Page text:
4 Ways You Can Block Power Shots More Effectively In Pickleball

Barrett Kincheloe article, Basics, beginner, finesse, Technique 2 Comments

We’ve all heard a pickleball zipping past our heads before. You can almost hear each individual hole sing through the air. But unfortunately, being able to hear the ball zip past you means that you weren’t able to hit it back. Returning a power shot or overhead smash back to the opposing team is extremely difficult. Look, there’s some luck involved in this. But there are some things you can do to block power shots in pickleball. I’m going to give you 5 things to work on in order to do so.

Anticipate it first

This may seem like a strange thing to hear. How could you possibly anticipate a ball that seems to be going the speed of light right at your face? A lot of it has to do with knowing your opponent and knowing when power shots are best used in pickleball.

Let me give you a quick story. Last weekend I was playing against a very good pickleball player named John. I love playing against him because he challenges me and pushes my skills to the limit. But there’s one shot that he has in particular that challenges me more than any other. It’s a bit difficult to explain, but it’s this little drive shot that he uses at the kitchen. He will step up to the ball, and without making much motion with his paddle or body, he will drive the wall right towards you. It’s subtle, but powerful. It’s wicked.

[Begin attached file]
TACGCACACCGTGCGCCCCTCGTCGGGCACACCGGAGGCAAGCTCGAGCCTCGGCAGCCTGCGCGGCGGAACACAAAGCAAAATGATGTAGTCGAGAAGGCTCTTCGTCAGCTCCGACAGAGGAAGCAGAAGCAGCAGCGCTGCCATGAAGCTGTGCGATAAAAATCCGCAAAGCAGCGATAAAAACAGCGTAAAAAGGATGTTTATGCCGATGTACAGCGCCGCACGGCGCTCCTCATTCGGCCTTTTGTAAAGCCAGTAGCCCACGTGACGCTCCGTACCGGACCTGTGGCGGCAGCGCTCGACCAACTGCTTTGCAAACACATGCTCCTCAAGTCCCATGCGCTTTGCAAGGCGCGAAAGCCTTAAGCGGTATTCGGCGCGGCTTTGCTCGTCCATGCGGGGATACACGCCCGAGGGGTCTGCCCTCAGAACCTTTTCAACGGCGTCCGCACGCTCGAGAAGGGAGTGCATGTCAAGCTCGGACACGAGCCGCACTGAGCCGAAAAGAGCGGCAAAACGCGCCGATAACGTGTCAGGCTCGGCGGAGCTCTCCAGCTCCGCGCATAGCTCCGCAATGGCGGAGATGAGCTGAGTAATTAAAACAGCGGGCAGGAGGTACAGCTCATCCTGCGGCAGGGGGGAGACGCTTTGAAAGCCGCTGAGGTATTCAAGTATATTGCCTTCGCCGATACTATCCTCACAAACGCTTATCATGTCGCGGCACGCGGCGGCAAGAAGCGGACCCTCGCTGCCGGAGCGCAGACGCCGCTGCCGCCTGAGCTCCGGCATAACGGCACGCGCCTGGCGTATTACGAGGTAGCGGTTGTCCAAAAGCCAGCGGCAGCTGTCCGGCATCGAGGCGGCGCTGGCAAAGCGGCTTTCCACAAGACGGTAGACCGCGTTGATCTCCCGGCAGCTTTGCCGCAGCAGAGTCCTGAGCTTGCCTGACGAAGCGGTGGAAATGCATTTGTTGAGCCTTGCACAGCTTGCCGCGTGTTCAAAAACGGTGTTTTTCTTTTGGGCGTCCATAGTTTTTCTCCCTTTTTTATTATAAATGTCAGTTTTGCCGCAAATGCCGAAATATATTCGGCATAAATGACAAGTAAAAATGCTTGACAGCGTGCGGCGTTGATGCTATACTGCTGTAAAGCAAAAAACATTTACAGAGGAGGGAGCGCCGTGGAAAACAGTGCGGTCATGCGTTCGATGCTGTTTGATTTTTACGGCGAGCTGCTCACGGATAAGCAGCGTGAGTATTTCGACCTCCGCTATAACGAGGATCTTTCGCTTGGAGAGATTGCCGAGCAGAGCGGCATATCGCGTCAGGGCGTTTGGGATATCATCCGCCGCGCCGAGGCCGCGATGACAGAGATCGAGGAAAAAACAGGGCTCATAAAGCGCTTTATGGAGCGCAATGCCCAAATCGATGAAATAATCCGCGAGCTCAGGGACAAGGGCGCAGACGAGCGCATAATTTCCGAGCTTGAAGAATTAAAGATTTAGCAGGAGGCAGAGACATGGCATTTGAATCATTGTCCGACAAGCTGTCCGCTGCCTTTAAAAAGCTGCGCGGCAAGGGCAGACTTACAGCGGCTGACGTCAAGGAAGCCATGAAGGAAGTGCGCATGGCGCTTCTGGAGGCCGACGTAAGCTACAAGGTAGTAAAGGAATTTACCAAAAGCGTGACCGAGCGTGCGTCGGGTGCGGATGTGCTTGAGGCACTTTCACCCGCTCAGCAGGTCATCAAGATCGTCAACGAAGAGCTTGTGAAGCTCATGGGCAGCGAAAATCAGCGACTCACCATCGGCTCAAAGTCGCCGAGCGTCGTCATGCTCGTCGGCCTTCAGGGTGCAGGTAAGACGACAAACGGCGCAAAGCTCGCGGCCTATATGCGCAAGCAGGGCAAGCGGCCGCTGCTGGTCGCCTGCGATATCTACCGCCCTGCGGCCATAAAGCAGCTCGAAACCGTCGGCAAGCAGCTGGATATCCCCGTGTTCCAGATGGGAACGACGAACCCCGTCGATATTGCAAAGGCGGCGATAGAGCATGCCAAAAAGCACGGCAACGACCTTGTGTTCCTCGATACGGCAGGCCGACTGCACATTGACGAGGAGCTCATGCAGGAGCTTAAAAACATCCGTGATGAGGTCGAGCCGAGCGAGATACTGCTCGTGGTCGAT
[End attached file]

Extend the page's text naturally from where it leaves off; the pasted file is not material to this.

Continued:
At first, the ball would sail past me or hit my body. In other words, he got me!

But as he did this more, I began to learn the ways of the “stealth drive” as I call it. As I learned more about his play, I began to anticipate the shot. And with that anticipation, I could move on to the next step, which is to be in a ready position.

Before we move on though, I understand what most of you are probably asking. What if I’ve never played against this person before? How will I be able to anticipate it? The truth is that you can’t. However, if you’re in a competitive setting, then watching your opponents play their games during a break is how you would do this. Take notes. Write down what kinds of shots they use so that you’ll be able to anticipate them in your own play.

Get in the ready position

Now that you’re anticipating a screaming pickleball barreling towards your eyeballs, you can now get ready to block the shot. But what does it mean to be in a ready position? There are two things you need to accomplish in order to be ready for a power shot.

The ready position in pickleball is typically described as being in a “split step” stance. A split step stance is simply where your feet are wider than shoulder width apart, your knees are bent and you’re on the balls of your feet. This position makes more efficient for your body to move in any direction in order to return a ball. It not only makes you physically prepared for the ball, but mentally prepared as well. You feel ready.

Along with split stepping, getting your paddle out in front of you is very important. As you know, you won’t have much time getting your paddle up while ball is heading your way. Don’t leave your paddle by your side or even down at the side of your leg. Get it positioned directly in front of you based on where you think the ball will make contact.

Once you’re in the ready position, the most important part is next. The technique.

Don’t swing at it